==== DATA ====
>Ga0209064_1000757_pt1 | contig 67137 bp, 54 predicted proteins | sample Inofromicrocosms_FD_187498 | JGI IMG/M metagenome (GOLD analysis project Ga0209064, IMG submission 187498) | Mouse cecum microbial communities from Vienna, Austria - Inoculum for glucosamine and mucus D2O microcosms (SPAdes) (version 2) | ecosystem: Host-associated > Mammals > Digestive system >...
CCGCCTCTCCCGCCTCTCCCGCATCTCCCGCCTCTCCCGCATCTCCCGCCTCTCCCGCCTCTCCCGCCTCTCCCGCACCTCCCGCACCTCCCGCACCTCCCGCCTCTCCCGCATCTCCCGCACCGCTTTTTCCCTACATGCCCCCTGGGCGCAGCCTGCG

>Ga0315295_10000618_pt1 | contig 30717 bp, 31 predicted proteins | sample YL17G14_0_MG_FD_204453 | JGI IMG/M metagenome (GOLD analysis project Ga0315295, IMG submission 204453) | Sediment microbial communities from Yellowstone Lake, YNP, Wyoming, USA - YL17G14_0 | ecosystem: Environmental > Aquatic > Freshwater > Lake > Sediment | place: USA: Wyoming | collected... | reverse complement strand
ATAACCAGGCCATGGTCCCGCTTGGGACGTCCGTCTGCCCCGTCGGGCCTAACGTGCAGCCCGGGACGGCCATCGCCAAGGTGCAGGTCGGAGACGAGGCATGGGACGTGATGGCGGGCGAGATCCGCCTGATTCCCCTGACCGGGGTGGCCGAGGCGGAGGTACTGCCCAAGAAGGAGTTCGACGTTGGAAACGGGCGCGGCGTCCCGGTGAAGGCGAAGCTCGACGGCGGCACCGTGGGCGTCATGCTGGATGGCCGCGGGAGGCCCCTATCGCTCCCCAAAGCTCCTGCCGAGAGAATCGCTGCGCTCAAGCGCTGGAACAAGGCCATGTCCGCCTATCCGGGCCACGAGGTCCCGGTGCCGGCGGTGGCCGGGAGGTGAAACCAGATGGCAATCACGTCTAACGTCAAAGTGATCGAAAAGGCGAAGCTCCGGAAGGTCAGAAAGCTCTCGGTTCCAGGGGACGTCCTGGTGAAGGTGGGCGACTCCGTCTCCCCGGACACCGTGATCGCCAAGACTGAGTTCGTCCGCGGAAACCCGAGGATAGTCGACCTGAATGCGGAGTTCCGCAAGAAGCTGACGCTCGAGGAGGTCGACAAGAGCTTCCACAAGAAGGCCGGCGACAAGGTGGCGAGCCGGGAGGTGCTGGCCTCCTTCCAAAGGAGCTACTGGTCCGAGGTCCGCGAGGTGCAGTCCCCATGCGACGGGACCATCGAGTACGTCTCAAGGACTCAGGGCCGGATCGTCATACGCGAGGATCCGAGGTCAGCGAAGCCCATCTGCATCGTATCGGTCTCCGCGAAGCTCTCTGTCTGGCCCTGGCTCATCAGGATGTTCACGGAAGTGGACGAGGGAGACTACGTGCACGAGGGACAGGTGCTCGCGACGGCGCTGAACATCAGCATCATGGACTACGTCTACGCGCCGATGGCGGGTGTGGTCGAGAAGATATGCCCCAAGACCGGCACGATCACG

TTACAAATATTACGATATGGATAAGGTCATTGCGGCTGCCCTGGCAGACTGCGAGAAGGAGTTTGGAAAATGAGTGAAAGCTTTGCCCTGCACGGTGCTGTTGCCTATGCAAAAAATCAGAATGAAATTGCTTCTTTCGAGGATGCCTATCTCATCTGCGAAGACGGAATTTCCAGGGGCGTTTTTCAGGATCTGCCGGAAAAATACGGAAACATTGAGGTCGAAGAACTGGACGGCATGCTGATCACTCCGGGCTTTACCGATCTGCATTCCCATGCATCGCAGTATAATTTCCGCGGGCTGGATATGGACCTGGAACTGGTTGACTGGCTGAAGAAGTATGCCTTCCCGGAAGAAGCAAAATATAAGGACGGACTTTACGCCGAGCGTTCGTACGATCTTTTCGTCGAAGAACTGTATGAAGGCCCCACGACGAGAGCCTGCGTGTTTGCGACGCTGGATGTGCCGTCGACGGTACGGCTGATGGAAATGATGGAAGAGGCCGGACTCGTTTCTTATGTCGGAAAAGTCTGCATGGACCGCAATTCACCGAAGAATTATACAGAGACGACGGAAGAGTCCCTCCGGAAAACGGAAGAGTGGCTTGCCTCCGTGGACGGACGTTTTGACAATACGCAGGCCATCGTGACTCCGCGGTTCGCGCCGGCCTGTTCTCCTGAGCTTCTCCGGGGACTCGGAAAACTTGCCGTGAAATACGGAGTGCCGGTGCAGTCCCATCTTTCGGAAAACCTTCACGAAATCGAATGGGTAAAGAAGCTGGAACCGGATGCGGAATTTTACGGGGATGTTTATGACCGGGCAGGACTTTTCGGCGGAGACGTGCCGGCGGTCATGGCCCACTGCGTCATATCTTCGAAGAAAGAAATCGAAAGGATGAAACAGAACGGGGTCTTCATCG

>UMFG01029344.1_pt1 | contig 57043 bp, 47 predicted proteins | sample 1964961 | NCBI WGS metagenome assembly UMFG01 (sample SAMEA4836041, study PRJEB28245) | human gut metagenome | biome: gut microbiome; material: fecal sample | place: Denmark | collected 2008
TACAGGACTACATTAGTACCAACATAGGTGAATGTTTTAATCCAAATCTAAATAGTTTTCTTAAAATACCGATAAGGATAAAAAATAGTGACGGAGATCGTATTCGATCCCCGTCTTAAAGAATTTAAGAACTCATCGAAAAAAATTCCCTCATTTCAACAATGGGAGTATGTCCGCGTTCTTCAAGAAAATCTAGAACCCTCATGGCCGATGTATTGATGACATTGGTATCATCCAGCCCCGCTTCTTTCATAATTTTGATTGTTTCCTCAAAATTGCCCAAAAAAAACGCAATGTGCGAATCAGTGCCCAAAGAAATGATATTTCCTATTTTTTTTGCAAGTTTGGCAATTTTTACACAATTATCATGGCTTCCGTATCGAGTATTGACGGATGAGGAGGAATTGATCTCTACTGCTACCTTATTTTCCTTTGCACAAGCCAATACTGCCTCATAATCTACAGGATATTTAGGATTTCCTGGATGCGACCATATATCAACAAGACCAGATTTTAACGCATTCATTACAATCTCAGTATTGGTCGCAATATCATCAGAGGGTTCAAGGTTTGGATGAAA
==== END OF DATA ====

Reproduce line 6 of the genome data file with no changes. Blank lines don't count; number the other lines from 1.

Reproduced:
>UMFG01029344.1_pt1 | contig 57043 bp, 47 predicted proteins | sample 1964961 | NCBI WGS metagenome assembly UMFG01 (sample SAMEA4836041, study PRJEB28245) | human gut metagenome | biome: gut microbiome; material: fecal sample | place: Denmark | collected 2008